“When the moon hits your eye like a big pizza pie, that’s amore.”

The Performers

A portly man belts out lyrics from the song made famous by Dean Martin. He’s joined by performers on the accordion and clarinet. I gather alongside a crowd of nearly 100 people. I squeeze my way forward, so I can see the stage.

Here’s a photo of the performers:

performers in venice italy

The singer played to the crowd. He’d start in, “When the moon hits your eye like a big pizza pie…” then pause. He’d raise his arms to urge us to finish the lyric. When we fell short, he’d raise his arms again, as if to say, “What happened?”

The next time he came around to those lyrics, we did a better job chiming in. Here’s a photo of the assembled crowd:

audience in venice italy

After a few more songs, the singer had a message for the crowd. Knowing we were mostly tourists, he chose English:

“We’re going to take a short break. We’ll return in 15 minutes.”

The Other Performers

None of us stuck around for the 15 minutes. We saw another group performing across the square. The crowd of 20 people soon turned to 120 when we all walked over.

This group featured a violinist playing classical music. I stayed for a few of their songs, then left to explore other parts of town.

Spectators vs. Customers

Both performances took place at cafes with outdoor seating. They hired the musicians and the performances drew crowds. But guess what? The tables were 10% occupied. The “free” crowd outnumbered the paying customers 20:1.

While I enjoyed both performance groups, I left each cafe without spending a dime. In fact, I don’t even know the name of either cafe. On a return visit to Venice, I may seek out the evening entertainment in Piazza San Marco, but have no affinity or loyalty to a particular cafe.

That’s a lost opportunity to the cafe!

The Content Marketing Lesson

Here’s the lesson for content marketers:

  1. Your content is the musical performance
  2. Make good music
  3. Create an association between the music and your cafe


Create great content, but don’t stop there. Your content should make your brand more memorable.

Make your readers come back to sit at a table. Soon enough, they’ll be ordering food and drink.


Social Media Sharing Falling Short? Why You Should Keep Trying.

October 6, 2015

social media sharing makes an impact

The results of a recent tweet:

twitter metrics via buffer

Crickets. No clicks, no engagement, nothing. Did anyone even see the tweet? Twitter’s analytics dashboard tells me some of my tweets receive less than 100 impressions. Given that I have close to 7,000 followers, that’s discouraging.

twitter analytics

Given results like this, it’s easy to get discouraged. Here’s why.

We’re Results-Driven

My day job as a marketer makes me data-driven and results-driven. Looking at my personal Twitter account with a Marketing lens, I think about where I can optimize. If optimizing doesn’t move the needle, then I ask whether to focus my time on other things.

Lack of Progress is Discouraging

Occasionally, I’ll hit it out of the park with a tweet. But for the most part, I’m hitting weak grounders to shortstop. Making an out.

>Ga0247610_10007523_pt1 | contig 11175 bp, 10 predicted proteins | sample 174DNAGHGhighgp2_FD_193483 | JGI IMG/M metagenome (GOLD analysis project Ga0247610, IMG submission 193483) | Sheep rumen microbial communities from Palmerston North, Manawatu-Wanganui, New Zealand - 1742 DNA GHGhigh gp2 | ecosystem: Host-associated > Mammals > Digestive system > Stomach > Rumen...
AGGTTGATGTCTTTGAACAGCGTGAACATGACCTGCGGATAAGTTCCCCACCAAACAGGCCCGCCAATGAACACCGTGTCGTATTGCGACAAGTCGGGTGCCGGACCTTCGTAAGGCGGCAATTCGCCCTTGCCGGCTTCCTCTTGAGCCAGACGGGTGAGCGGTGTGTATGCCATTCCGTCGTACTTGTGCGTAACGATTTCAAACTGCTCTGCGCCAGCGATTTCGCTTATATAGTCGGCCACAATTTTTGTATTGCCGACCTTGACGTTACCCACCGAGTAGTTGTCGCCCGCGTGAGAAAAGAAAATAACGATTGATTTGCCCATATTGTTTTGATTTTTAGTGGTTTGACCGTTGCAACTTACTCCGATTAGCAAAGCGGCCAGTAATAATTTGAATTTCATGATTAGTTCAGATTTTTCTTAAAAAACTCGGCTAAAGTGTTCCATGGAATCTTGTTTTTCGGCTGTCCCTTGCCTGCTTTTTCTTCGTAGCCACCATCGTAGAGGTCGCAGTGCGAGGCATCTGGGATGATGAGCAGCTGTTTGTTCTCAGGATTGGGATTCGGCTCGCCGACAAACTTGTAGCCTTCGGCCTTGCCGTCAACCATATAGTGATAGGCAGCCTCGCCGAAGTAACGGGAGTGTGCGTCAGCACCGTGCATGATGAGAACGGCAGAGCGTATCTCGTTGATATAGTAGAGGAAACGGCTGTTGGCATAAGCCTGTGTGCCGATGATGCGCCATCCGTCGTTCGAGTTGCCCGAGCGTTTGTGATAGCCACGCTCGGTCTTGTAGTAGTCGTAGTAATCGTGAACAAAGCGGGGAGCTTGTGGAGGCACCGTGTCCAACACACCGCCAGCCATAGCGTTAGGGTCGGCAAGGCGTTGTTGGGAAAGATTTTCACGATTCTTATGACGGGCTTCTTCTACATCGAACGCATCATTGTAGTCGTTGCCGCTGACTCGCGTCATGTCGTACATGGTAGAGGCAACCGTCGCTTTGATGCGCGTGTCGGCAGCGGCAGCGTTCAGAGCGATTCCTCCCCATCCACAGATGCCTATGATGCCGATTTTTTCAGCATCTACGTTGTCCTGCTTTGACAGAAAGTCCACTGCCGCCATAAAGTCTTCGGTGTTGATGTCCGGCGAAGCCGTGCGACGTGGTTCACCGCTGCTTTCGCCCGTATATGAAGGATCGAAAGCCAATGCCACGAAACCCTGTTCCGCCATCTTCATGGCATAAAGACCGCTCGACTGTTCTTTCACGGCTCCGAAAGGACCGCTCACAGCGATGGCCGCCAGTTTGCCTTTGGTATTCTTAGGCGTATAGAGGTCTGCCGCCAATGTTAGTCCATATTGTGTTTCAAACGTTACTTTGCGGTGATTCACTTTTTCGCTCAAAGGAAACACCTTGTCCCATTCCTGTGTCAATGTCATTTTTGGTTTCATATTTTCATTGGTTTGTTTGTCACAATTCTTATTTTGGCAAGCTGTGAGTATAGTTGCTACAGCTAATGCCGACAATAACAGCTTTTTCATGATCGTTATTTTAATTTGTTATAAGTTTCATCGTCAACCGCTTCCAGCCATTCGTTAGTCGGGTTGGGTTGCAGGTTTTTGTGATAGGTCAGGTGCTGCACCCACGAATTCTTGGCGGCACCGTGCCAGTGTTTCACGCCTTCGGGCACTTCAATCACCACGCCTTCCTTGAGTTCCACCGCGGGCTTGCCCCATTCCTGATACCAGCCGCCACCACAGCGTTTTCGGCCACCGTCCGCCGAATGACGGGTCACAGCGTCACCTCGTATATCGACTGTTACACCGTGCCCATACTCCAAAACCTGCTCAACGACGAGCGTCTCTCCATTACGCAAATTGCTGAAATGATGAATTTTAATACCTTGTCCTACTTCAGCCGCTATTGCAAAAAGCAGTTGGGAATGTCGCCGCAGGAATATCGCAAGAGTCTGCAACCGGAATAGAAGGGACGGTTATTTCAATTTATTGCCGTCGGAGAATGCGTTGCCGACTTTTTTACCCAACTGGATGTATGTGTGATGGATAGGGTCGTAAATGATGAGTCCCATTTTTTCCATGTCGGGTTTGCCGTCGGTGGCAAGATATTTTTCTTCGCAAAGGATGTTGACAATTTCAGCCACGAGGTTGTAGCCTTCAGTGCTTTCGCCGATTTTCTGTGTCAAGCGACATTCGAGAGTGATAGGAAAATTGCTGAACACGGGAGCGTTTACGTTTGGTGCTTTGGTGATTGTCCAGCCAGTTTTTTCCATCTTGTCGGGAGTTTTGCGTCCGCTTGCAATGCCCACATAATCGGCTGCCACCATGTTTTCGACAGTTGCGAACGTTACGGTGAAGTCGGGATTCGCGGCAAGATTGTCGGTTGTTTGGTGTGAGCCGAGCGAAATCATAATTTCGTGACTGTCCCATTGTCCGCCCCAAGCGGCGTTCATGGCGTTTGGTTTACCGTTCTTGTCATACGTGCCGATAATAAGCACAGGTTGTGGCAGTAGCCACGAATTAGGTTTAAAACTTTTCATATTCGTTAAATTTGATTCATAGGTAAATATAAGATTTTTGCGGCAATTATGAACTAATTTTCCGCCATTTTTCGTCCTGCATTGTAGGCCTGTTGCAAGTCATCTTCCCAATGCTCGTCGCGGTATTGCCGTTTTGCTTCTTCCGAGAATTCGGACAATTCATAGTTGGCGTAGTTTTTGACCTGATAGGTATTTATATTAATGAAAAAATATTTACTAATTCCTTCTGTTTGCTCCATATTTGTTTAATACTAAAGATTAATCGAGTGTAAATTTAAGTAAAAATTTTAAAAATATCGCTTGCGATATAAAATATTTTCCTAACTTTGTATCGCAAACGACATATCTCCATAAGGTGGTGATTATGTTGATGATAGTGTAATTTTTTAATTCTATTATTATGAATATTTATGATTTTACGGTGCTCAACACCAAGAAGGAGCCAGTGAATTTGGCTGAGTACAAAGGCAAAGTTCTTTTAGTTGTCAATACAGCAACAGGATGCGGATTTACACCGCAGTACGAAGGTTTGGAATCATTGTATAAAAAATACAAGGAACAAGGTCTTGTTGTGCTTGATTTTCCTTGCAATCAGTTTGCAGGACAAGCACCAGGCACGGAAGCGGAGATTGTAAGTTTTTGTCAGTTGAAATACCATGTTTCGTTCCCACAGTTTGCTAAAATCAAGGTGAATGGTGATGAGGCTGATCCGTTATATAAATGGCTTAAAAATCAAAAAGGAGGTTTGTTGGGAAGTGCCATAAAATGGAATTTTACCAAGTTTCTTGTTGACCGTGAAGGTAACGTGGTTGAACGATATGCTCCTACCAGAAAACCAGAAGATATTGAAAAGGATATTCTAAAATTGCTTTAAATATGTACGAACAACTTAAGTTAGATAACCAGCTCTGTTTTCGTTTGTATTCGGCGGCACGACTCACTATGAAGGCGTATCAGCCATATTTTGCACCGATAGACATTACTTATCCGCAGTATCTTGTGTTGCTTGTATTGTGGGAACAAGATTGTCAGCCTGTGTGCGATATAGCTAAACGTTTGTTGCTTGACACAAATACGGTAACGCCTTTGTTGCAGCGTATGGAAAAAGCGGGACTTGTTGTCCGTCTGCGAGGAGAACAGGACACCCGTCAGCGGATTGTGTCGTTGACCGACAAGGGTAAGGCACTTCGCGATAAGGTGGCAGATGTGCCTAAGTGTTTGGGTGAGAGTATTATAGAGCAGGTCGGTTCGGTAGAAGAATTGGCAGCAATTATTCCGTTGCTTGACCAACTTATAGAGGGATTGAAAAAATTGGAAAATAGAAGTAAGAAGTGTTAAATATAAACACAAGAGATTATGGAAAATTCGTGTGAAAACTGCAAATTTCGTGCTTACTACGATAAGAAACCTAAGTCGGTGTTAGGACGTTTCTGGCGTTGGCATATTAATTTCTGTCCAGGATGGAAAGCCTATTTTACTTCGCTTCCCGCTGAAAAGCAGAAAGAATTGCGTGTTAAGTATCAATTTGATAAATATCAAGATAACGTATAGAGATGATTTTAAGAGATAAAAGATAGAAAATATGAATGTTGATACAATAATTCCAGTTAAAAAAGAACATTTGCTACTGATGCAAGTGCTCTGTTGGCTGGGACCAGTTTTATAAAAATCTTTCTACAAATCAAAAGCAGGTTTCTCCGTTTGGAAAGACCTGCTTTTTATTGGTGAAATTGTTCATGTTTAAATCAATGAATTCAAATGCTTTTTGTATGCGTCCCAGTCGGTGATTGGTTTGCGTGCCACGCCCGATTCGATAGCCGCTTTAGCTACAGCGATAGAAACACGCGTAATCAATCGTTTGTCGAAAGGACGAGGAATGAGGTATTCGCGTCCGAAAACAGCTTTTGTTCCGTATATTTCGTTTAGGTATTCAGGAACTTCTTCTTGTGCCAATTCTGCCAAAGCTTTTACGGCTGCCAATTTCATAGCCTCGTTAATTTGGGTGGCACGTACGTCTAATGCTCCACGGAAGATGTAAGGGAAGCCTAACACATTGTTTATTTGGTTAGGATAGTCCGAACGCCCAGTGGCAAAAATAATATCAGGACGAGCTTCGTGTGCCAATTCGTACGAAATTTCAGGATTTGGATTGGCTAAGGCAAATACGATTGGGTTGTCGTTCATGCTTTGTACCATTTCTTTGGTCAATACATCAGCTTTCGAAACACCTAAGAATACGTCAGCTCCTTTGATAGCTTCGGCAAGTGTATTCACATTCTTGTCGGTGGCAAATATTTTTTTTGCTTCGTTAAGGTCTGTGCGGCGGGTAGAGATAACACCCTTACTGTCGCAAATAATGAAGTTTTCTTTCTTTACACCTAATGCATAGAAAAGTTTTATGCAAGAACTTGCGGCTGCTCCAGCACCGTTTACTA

At the plate, professional baseball players fail most of the time. But they accept that. On social media, we’re less patient. While we want to continually drive in runs, the reality is that most of us hit below .200.

Is Anybody Out There?

If a tweet falls in a forest and no one is around to hear it, was it a waste of time? I tweet to provide interesting content to others. If there was no one on the receiving end, then it wouldn’t be worth sharing.

That’s why metrics (like those shown above) are discouraging. I found an interesting article, I tweeted it and 44 people saw the tweet. But no one clicked or engaged with it. Was it worth my time? Read on to find out why those 44 impressions may mean all the difference in the world.

It’s Important to Keep Trying

Dark social” is a term coined by Alexis Madrigal to reference hidden measures of social sharing. It’s sharing whose data is not captured and tracked. If you tweet an article and I share the link via email or IM, then that share is not captured by Twitter’s analytics.

My Term: Dark Impact

What I’ve come to discover is this:

Dark social also encompasses the hidden impact of your content. I call it Dark Impact.

Your content can have an impact on people, whether they share it or not. Some personal examples follow.


Recently, I saw a close family friend whom I haven’t spoken to in 10 years. Her first comment was, “I see your posts on LinkedIn. I can almost hear your voice in your posts. I learned a lot about what you’ve been up to.”

Via LinkedIn, she was able to learn about my job changes, as well as understand my current interests.

dark impact

My friend never once interacted with my LinkedIn posts. I had forgotten we were even connected!

But there sure was an impact to my shares.

LinkedIn, Part 2

At a neighborhood block party, I chatted with neighbors who happen to be retirees. I’m connected with them on LinkedIn. At the block party, they told me they enjoy the content I share on LinkedIn.

One neighbor commented to another, “You should connect with Dennis on LinkedIn for the posts that he shares.”

Another neighbor sees the content I publish via LinkedIn Publisher. “I read your post on LinkedIn. I can’t believe your’s was right next to one by Arianna Huffington,” the neighbor said.

dark impact

Without speaking to my neighbors, I would not have known the impact my LinkedIn activities made with them.

I had no idea they read my LinkedIn Publisher posts.

Twitter and Blogging